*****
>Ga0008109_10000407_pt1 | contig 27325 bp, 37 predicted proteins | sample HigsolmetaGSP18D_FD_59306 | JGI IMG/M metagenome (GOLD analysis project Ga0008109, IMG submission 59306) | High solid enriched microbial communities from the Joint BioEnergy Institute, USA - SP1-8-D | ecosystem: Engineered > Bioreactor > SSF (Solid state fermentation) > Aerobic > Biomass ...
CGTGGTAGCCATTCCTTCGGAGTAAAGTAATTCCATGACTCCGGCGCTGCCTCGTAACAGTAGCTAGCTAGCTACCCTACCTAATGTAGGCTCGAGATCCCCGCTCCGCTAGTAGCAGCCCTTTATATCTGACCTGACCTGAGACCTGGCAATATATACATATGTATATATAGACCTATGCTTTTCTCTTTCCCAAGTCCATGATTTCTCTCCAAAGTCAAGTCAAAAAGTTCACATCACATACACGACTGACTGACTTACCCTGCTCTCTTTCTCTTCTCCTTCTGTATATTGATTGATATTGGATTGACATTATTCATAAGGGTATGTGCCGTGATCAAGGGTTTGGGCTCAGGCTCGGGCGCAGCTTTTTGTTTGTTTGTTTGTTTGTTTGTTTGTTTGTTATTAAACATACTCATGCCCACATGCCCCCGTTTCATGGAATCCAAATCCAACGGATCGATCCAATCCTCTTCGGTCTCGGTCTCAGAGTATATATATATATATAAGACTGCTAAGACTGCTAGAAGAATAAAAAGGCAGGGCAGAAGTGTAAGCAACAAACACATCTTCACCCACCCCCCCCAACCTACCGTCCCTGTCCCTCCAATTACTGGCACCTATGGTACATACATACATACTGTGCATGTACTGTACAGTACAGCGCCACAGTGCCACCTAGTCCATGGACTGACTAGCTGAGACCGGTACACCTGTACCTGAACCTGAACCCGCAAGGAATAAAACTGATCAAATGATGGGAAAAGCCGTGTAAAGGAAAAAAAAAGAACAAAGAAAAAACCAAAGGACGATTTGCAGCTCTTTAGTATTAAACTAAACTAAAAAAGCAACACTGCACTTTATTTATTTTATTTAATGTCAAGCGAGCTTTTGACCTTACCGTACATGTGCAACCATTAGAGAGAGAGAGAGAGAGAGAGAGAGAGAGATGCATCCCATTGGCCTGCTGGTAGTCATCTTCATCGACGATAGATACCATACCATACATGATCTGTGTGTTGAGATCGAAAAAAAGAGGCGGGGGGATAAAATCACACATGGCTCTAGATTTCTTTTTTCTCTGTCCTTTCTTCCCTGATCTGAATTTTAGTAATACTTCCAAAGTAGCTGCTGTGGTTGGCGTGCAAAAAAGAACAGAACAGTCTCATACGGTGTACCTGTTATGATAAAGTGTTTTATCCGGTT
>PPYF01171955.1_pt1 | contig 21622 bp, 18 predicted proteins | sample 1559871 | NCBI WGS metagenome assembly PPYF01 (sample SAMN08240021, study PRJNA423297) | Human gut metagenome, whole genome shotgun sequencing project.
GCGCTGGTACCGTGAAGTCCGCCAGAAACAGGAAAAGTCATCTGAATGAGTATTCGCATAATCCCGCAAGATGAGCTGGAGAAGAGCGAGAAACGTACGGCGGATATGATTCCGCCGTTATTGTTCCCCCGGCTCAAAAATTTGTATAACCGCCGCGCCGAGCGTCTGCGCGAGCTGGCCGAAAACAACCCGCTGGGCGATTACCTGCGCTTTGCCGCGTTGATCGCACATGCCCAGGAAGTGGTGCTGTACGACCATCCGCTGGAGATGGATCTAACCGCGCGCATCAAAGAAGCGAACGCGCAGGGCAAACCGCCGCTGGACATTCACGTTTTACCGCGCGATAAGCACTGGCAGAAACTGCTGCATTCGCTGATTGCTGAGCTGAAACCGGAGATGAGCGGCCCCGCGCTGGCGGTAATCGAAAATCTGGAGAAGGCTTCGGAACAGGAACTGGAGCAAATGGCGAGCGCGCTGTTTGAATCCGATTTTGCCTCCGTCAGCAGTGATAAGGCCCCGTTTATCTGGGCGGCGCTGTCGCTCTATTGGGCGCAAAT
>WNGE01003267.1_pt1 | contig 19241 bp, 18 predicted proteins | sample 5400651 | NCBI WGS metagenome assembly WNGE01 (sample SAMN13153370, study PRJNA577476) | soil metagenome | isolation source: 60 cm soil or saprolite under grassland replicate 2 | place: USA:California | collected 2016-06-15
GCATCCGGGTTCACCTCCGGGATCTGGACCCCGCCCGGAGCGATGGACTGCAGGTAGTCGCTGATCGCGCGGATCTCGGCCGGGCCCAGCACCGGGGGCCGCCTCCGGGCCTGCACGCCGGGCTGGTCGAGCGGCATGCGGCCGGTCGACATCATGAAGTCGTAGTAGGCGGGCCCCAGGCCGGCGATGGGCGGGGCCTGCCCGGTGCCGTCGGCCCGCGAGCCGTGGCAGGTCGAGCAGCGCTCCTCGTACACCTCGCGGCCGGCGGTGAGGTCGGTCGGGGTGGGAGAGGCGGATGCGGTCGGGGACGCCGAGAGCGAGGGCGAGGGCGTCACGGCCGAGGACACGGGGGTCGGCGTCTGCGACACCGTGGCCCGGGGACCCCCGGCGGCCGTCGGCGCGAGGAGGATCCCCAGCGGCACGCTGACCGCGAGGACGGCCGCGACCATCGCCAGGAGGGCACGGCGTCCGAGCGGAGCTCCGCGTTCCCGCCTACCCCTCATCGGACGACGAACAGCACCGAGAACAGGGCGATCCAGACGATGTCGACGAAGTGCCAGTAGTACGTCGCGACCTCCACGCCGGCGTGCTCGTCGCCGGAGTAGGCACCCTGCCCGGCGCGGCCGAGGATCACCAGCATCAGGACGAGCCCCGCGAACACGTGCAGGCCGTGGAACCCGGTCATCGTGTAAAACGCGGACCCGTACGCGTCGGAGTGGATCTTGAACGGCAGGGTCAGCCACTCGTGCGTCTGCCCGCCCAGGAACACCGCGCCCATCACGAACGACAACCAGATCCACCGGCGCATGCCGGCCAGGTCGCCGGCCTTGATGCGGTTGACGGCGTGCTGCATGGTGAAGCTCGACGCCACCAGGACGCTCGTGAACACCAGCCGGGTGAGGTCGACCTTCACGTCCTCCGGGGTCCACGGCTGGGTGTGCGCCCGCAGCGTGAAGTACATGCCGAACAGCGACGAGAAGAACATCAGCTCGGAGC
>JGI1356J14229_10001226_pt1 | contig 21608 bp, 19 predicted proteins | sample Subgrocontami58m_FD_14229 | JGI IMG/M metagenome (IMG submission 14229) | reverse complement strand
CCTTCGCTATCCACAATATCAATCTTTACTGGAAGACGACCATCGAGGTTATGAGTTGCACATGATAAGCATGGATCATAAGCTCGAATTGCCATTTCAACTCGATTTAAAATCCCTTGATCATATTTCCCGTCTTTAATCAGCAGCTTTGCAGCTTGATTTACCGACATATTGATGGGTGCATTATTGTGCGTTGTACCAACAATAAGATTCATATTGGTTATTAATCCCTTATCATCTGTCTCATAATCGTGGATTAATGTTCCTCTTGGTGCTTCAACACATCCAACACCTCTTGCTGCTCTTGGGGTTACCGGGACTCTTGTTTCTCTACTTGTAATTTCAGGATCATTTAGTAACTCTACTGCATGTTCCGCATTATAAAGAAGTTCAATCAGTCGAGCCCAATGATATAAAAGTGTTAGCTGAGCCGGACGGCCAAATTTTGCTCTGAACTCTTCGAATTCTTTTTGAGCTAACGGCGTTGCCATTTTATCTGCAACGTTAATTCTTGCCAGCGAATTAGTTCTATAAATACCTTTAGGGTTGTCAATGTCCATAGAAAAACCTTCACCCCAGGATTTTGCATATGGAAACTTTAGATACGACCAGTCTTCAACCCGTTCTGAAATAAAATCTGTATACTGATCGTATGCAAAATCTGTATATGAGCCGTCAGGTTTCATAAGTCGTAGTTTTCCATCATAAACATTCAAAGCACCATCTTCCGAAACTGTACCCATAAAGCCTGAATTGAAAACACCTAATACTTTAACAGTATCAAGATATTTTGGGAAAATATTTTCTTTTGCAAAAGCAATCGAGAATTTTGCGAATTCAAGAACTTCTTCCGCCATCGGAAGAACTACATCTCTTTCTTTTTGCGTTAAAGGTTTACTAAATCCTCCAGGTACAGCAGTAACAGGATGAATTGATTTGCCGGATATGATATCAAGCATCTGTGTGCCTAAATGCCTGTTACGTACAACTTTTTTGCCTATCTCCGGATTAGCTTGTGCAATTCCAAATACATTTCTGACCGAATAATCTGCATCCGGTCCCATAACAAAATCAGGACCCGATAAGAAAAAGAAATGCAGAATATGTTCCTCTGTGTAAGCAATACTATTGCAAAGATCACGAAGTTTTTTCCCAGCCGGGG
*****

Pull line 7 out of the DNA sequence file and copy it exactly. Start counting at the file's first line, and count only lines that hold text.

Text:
>JGI1356J14229_10001226_pt1 | contig 21608 bp, 19 predicted proteins | sample Subgrocontami58m_FD_14229 | JGI IMG/M metagenome (IMG submission 14229) | reverse complement strand